By developing the scope up front with the auditors, IT security can ensure that the auditors will spend time reviewing certain parts of business operations and give security an impartial view of those operations.
Along with scoping the audit, IT security needs to work with auditors to understand what else they might have on their agenda.
“Different audits may require different resources, so understanding the audit scope and schedule up front allows you to make sure that the appropriate individuals attend the necessary meetings,” Wyckoff says. “There’s nothing worse than sitting down for an audit meeting to quickly realize you do not have the appropriate resources in the room to answer the questions the auditors were looking to ask.”
Once the scope is identified and agreed upon, you can start working the prep work. “It is a good idea to get a list of requested items from the auditors in advance so you know exactly what documentation they will be looking for,” Wyckoff says. “If any cloud services are within the scope of the audit, you may want to request any service audits such as a SOC 1 or SOC 2 audit from the service organization.”
When preparing for an audit, it’s critical to understand what the auditors are looking at and how it’s relevant to your environment, adds Josh Feinblum, vice president of information security at security technology company Rapid7.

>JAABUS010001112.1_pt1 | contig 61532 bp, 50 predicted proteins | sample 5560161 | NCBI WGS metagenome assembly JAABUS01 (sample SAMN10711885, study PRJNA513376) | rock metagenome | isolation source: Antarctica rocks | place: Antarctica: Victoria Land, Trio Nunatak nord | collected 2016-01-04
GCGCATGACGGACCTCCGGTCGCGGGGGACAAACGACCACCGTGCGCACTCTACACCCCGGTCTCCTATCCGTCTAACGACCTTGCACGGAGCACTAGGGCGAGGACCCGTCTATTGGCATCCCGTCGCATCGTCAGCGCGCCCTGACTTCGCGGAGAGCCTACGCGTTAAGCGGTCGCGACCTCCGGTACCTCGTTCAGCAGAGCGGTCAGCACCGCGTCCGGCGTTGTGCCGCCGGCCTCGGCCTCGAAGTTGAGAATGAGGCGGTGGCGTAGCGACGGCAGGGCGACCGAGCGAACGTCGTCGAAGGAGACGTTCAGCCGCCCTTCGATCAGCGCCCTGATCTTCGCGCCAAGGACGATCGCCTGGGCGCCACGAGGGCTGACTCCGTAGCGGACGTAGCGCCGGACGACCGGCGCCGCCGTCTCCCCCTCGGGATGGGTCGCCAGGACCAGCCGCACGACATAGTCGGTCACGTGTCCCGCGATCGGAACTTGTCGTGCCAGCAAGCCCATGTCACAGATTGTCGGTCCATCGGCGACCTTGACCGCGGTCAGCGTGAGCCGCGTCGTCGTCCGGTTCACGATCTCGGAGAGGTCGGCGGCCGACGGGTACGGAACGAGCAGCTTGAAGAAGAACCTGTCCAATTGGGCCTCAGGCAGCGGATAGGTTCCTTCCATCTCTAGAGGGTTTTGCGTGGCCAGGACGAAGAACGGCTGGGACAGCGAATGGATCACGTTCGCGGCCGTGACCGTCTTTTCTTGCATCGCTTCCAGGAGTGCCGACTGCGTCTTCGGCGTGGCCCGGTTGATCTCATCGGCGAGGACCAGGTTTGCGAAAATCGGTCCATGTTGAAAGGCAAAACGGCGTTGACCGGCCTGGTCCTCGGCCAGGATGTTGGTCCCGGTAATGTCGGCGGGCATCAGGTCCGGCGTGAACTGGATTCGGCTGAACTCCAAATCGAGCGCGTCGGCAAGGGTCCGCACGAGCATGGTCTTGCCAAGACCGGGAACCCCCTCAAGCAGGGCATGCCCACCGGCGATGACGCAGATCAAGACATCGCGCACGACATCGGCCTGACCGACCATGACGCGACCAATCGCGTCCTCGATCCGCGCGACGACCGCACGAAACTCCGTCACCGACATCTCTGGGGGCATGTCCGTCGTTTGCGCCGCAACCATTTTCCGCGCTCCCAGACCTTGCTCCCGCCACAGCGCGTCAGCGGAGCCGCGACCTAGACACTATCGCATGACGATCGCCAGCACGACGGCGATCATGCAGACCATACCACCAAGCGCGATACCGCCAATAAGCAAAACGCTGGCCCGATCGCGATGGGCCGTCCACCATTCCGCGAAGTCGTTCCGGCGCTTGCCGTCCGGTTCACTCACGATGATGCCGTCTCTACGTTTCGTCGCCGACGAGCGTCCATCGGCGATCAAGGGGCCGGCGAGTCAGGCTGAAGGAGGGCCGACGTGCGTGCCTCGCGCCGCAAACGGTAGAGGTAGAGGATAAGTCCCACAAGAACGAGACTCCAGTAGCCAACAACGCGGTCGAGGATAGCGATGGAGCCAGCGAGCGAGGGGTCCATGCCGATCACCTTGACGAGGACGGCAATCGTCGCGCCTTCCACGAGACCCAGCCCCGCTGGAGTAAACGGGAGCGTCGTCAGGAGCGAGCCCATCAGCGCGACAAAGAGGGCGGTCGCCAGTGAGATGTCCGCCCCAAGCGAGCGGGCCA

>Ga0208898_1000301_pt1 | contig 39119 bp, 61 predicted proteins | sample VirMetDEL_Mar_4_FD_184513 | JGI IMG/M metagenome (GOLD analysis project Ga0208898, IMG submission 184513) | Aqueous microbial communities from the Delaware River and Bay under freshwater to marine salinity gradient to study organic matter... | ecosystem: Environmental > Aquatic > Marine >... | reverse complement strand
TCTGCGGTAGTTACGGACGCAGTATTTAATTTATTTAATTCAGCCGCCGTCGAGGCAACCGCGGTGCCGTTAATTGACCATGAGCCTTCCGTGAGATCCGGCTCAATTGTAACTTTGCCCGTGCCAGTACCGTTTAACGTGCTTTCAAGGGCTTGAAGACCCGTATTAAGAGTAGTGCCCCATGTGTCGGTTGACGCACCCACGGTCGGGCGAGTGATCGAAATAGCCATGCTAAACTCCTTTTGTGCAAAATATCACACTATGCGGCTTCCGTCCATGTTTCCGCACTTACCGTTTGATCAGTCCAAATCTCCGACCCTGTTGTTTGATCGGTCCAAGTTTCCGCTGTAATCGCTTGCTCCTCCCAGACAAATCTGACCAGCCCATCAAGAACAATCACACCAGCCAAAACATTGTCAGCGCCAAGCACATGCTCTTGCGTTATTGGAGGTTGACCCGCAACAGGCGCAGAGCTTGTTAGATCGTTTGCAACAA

“Your preparation and response are wholly driven by the evaluated controls and purpose of the audit,” Feinblum, says. “Are the auditors using prescriptive benchmarks like ISO 27001, FedRAMP, or PCI DSS? Is the audit being done to help your organization improve its controls?”
Eliminate any disconnect between IT and the compliance/audit function. “This is drastically important,” Pike says. “One of the biggest problems with IT audit is that the results are often meaningless. The reason they are meaningless is because IT controls and audit control tests don't always get to the root of a potential risk.”
For example, a control test might request verification that user passwords are changed every 30 days. “In response, an IT professional might provide the auditor with a screenshot of a domain policy that, sure enough, shows a box that is checked and a setting of 30 days for changing passwords,” Pike says.
“The problem is that this evidence alone doesn't actually tell an auditor enough to actually verify that all users are forced to change their passwords every 30 days,” Pike says. “There could be a number of exceptions or technological problems that allow user passwords to remain unchanged indefinitely.”
Unfortunately, there is often a lack of coordination between IT and the audit function. “The auditor has a task to do and the IT professional probably views it as a burden,” Pike says. The two need to communicate about exactly what’s needed.
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